The Grackle is a gasoline slicked songbird. In bright light his head shines shocking electric blue and rainbows down through all the colors to the pink tips of his tail. I’ve been watching him forage under the feeder and he walks a straight line in the shadow of the telephone pole where he looks like a gloomy black bird with gangly parts. Presumably he knows what his feathers do in the sun and is keeping it to himself.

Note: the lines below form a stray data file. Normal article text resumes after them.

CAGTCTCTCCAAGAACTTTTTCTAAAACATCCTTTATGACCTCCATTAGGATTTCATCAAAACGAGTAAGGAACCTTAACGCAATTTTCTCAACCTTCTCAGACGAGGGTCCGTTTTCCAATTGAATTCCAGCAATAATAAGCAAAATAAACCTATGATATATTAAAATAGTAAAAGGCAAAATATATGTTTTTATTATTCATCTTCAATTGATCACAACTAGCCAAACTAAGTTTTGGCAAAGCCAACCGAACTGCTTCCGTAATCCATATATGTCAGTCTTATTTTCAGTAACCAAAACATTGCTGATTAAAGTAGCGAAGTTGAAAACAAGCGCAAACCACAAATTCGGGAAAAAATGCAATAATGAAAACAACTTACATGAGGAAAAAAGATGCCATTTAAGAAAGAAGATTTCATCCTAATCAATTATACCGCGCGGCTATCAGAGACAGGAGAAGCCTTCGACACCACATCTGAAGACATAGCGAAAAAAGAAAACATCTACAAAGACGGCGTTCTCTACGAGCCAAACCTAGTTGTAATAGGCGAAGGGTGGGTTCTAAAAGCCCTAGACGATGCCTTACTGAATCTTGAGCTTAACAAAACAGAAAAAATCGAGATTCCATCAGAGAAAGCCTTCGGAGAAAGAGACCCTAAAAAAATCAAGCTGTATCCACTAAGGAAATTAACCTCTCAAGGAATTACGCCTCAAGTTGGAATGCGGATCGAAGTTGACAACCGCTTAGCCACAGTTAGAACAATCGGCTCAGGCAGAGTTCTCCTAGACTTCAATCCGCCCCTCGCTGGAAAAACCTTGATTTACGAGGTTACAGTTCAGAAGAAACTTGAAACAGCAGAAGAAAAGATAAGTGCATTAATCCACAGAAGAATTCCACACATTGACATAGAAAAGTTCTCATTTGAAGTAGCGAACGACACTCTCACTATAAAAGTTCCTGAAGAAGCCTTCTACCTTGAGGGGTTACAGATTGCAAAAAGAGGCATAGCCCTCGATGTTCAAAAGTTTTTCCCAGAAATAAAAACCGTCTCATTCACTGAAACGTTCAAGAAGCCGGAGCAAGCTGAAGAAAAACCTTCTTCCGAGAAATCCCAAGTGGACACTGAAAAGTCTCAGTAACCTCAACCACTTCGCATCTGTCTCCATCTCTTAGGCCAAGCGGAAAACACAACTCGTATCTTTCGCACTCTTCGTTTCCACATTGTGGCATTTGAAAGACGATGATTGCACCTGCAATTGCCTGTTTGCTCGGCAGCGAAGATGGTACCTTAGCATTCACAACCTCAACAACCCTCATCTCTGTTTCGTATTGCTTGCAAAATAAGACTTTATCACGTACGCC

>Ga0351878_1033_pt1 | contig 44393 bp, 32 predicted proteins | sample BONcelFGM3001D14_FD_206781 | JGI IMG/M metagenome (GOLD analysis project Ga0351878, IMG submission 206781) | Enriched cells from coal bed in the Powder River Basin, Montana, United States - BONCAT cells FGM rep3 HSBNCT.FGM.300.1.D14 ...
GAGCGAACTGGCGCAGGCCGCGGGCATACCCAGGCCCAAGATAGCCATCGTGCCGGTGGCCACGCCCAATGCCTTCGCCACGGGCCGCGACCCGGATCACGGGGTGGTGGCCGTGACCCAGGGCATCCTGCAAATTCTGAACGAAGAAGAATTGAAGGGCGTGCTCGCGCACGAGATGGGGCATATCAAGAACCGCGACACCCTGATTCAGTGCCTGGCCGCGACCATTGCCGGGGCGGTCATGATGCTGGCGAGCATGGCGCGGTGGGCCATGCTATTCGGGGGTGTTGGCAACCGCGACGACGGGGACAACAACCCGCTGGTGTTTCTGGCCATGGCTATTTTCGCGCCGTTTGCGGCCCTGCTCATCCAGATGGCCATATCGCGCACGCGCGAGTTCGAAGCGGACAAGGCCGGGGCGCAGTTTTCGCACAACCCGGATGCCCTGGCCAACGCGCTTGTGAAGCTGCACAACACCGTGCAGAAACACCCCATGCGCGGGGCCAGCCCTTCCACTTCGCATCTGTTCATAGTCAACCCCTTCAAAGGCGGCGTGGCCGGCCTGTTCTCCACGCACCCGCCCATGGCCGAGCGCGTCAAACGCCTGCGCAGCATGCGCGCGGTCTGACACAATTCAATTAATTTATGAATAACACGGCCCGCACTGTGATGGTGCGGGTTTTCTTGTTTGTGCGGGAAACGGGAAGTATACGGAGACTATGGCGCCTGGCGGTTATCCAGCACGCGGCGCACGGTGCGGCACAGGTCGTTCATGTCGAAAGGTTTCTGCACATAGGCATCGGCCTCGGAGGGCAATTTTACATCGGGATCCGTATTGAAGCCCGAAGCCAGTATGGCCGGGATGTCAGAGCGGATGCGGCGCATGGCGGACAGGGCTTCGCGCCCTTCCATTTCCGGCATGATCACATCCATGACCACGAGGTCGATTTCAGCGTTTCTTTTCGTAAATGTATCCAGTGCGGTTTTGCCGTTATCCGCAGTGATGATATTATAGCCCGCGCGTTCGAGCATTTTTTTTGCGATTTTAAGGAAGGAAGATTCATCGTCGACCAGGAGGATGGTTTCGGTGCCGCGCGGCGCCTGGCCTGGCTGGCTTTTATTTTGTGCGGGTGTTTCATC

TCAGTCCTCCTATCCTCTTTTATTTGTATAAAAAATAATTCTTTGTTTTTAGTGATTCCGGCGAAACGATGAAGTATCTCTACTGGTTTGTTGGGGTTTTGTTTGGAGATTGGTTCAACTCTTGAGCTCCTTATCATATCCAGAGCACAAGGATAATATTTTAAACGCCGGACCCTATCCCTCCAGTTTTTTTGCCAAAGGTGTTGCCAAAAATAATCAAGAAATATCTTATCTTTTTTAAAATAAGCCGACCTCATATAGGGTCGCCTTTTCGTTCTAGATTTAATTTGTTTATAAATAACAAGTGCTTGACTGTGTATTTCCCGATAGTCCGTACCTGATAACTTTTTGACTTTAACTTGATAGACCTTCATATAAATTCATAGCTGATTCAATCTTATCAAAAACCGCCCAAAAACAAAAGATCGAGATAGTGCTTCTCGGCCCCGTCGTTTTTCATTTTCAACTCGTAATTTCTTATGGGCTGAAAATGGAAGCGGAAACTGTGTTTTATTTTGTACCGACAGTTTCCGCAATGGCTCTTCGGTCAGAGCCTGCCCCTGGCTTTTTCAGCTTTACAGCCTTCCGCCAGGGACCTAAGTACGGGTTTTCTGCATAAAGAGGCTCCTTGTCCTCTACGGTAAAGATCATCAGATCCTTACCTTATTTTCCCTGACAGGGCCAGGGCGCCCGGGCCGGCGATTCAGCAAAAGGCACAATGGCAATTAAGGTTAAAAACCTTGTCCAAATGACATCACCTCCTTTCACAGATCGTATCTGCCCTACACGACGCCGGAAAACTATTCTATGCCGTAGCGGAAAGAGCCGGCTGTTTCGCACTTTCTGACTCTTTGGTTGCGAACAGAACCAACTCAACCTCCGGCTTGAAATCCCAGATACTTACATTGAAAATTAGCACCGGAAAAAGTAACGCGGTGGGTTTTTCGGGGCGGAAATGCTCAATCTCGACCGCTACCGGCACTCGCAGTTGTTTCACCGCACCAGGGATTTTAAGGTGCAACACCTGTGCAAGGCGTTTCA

His song is in the language family of many of the Blackbirds around here. It starts as a squeak, low in his butt and grows fast to inflate the entire bird and then squiggles through his intestines ruffling all his feathers on the way up and whistles out his beak. The squeak part sounds a bit like a rusty gate and the whistle part sounds like that high pitch noise that comes out of a balloon if you just stretch it shut.
His cousin, the Great Tailed Grackle who I’ve visited in Central America has a spectacular repertoire of robot songs, cartoon songs and sophisticated advanced bird technology songs.